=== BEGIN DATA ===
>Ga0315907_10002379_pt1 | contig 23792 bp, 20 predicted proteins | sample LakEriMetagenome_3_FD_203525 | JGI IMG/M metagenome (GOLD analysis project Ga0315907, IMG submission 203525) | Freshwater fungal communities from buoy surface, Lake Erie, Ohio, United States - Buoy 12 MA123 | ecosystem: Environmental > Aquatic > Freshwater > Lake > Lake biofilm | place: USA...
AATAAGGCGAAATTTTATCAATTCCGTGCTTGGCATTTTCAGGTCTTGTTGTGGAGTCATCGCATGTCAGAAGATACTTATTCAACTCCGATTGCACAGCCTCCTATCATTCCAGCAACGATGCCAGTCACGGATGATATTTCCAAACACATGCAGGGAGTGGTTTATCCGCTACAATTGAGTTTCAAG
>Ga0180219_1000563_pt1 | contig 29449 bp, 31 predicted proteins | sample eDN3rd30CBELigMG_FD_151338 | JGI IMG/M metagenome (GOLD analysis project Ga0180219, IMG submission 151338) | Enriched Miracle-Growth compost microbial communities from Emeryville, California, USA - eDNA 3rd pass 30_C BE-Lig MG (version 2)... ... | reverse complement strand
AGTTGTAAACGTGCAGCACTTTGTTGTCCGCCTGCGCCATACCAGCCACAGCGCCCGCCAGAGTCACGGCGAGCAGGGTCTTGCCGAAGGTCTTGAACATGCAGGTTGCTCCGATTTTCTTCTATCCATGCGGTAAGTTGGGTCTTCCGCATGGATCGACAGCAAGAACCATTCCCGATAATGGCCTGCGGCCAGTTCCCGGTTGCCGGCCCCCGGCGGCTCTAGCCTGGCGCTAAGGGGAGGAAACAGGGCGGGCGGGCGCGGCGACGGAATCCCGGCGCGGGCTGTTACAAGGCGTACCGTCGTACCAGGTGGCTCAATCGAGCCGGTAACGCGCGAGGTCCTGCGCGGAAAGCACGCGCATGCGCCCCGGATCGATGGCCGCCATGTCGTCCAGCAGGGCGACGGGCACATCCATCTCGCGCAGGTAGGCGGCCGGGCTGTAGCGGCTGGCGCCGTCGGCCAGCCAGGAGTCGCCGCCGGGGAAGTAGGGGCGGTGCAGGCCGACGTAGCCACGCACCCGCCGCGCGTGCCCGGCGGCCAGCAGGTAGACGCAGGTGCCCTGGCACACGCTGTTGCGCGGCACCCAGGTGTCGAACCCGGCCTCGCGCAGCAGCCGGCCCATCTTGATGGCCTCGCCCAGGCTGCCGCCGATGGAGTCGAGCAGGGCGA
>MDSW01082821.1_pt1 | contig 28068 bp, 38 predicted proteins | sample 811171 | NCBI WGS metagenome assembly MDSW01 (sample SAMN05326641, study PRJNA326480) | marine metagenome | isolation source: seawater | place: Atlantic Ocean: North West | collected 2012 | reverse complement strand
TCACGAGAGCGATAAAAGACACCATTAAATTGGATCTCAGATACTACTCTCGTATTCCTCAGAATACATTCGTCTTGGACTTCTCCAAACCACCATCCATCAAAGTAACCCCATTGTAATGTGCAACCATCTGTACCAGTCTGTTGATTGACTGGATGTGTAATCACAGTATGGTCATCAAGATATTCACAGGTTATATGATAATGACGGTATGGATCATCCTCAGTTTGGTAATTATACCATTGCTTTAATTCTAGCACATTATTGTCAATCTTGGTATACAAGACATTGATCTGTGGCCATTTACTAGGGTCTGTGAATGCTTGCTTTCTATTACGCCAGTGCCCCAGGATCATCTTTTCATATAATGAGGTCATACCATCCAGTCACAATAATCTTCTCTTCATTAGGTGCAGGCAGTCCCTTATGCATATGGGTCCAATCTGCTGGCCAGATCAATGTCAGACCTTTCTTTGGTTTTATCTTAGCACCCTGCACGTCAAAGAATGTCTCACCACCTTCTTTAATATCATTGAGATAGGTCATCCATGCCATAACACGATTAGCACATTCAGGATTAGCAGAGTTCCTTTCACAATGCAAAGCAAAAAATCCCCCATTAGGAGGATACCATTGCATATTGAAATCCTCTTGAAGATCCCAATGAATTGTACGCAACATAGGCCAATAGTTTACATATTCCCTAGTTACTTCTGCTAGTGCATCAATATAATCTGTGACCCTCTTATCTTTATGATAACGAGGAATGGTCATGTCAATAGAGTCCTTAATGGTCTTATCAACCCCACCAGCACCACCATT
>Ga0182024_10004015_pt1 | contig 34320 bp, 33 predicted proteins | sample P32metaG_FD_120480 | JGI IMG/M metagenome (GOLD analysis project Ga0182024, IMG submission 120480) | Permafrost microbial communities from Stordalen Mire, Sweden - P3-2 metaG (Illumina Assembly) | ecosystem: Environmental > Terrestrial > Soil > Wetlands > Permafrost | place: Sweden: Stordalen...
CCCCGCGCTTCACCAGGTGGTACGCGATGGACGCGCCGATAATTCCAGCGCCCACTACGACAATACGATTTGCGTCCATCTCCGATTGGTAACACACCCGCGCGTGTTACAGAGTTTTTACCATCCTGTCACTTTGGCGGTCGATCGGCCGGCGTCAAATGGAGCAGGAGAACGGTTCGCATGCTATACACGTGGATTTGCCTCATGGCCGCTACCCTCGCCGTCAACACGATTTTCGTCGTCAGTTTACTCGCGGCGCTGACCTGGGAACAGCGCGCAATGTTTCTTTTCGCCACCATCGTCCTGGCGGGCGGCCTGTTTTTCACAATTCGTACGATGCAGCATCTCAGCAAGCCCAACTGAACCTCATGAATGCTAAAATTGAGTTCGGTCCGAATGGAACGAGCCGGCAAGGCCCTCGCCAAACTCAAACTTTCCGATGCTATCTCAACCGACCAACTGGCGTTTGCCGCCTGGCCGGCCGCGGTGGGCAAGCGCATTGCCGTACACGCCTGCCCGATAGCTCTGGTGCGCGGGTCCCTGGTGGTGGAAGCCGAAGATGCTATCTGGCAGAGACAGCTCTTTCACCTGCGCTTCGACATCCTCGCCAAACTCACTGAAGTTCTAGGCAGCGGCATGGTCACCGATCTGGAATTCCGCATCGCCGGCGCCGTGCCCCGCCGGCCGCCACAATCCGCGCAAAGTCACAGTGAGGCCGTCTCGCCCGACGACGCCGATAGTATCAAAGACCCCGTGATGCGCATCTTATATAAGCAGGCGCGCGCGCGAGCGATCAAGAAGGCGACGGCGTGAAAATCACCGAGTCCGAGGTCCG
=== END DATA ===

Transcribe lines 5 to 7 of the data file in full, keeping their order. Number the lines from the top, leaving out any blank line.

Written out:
>MDSW01082821.1_pt1 | contig 28068 bp, 38 predicted proteins | sample 811171 | NCBI WGS metagenome assembly MDSW01 (sample SAMN05326641, study PRJNA326480) | marine metagenome | isolation source: seawater | place: Atlantic Ocean: North West | collected 2012 | reverse complement strand
TCACGAGAGCGATAAAAGACACCATTAAATTGGATCTCAGATACTACTCTCGTATTCCTCAGAATACATTCGTCTTGGACTTCTCCAAACCACCATCCATCAAAGTAACCCCATTGTAATGTGCAACCATCTGTACCAGTCTGTTGATTGACTGGATGTGTAATCACAGTATGGTCATCAAGATATTCACAGGTTATATGATAATGACGGTATGGATCATCCTCAGTTTGGTAATTATACCATTGCTTTAATTCTAGCACATTATTGTCAATCTTGGTATACAAGACATTGATCTGTGGCCATTTACTAGGGTCTGTGAATGCTTGCTTTCTATTACGCCAGTGCCCCAGGATCATCTTTTCATATAATGAGGTCATACCATCCAGTCACAATAATCTTCTCTTCATTAGGTGCAGGCAGTCCCTTATGCATATGGGTCCAATCTGCTGGCCAGATCAATGTCAGACCTTTCTTTGGTTTTATCTTAGCACCCTGCACGTCAAAGAATGTCTCACCACCTTCTTTAATATCATTGAGATAGGTCATCCATGCCATAACACGATTAGCACATTCAGGATTAGCAGAGTTCCTTTCACAATGCAAAGCAAAAAATCCCCCATTAGGAGGATACCATTGCATATTGAAATCCTCTTGAAGATCCCAATGAATTGTACGCAACATAGGCCAATAGTTTACATATTCCCTAGTTACTTCTGCTAGTGCATCAATATAATCTGTGACCCTCTTATCTTTATGATAACGAGGAATGGTCATGTCAATAGAGTCCTTAATGGTCTTATCAACCCCACCAGCACCACCATT
>Ga0182024_10004015_pt1 | contig 34320 bp, 33 predicted proteins | sample P32metaG_FD_120480 | JGI IMG/M metagenome (GOLD analysis project Ga0182024, IMG submission 120480) | Permafrost microbial communities from Stordalen Mire, Sweden - P3-2 metaG (Illumina Assembly) | ecosystem: Environmental > Terrestrial > Soil > Wetlands > Permafrost | place: Sweden: Stordalen...